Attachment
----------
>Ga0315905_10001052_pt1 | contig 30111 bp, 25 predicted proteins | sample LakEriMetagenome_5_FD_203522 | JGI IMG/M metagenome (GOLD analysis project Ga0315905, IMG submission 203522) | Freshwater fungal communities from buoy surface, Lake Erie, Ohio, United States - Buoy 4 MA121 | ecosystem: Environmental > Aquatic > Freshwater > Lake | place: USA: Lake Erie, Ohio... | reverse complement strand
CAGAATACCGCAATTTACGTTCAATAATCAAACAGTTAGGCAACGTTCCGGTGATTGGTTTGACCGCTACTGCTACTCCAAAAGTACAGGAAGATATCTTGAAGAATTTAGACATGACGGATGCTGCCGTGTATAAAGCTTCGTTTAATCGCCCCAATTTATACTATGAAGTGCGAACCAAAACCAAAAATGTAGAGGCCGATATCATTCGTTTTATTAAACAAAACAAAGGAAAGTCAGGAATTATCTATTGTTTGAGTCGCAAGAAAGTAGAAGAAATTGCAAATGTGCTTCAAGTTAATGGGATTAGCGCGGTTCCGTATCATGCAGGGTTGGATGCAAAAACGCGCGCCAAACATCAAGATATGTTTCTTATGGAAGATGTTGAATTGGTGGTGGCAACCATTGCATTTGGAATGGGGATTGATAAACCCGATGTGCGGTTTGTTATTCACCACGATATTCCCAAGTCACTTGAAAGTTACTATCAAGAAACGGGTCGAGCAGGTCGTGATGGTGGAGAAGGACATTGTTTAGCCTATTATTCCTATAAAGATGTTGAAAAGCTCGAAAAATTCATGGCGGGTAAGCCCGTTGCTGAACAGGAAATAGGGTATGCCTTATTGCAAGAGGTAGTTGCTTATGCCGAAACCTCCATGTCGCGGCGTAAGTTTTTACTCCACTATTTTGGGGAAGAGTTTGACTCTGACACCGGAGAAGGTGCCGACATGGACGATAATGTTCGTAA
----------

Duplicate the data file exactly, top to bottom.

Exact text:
>Ga0315905_10001052_pt1 | contig 30111 bp, 25 predicted proteins | sample LakEriMetagenome_5_FD_203522 | JGI IMG/M metagenome (GOLD analysis project Ga0315905, IMG submission 203522) | Freshwater fungal communities from buoy surface, Lake Erie, Ohio, United States - Buoy 4 MA121 | ecosystem: Environmental > Aquatic > Freshwater > Lake | place: USA: Lake Erie, Ohio... | reverse complement strand
CAGAATACCGCAATTTACGTTCAATAATCAAACAGTTAGGCAACGTTCCGGTGATTGGTTTGACCGCTACTGCTACTCCAAAAGTACAGGAAGATATCTTGAAGAATTTAGACATGACGGATGCTGCCGTGTATAAAGCTTCGTTTAATCGCCCCAATTTATACTATGAAGTGCGAACCAAAACCAAAAATGTAGAGGCCGATATCATTCGTTTTATTAAACAAAACAAAGGAAAGTCAGGAATTATCTATTGTTTGAGTCGCAAGAAAGTAGAAGAAATTGCAAATGTGCTTCAAGTTAATGGGATTAGCGCGGTTCCGTATCATGCAGGGTTGGATGCAAAAACGCGCGCCAAACATCAAGATATGTTTCTTATGGAAGATGTTGAATTGGTGGTGGCAACCATTGCATTTGGAATGGGGATTGATAAACCCGATGTGCGGTTTGTTATTCACCACGATATTCCCAAGTCACTTGAAAGTTACTATCAAGAAACGGGTCGAGCAGGTCGTGATGGTGGAGAAGGACATTGTTTAGCCTATTATTCCTATAAAGATGTTGAAAAGCTCGAAAAATTCATGGCGGGTAAGCCCGTTGCTGAACAGGAAATAGGGTATGCCTTATTGCAAGAGGTAGTTGCTTATGCCGAAACCTCCATGTCGCGGCGTAAGTTTTTACTCCACTATTTTGGGGAAGAGTTTGACTCTGACACCGGAGAAGGTGCCGACATGGACGATAATGTTCGTAA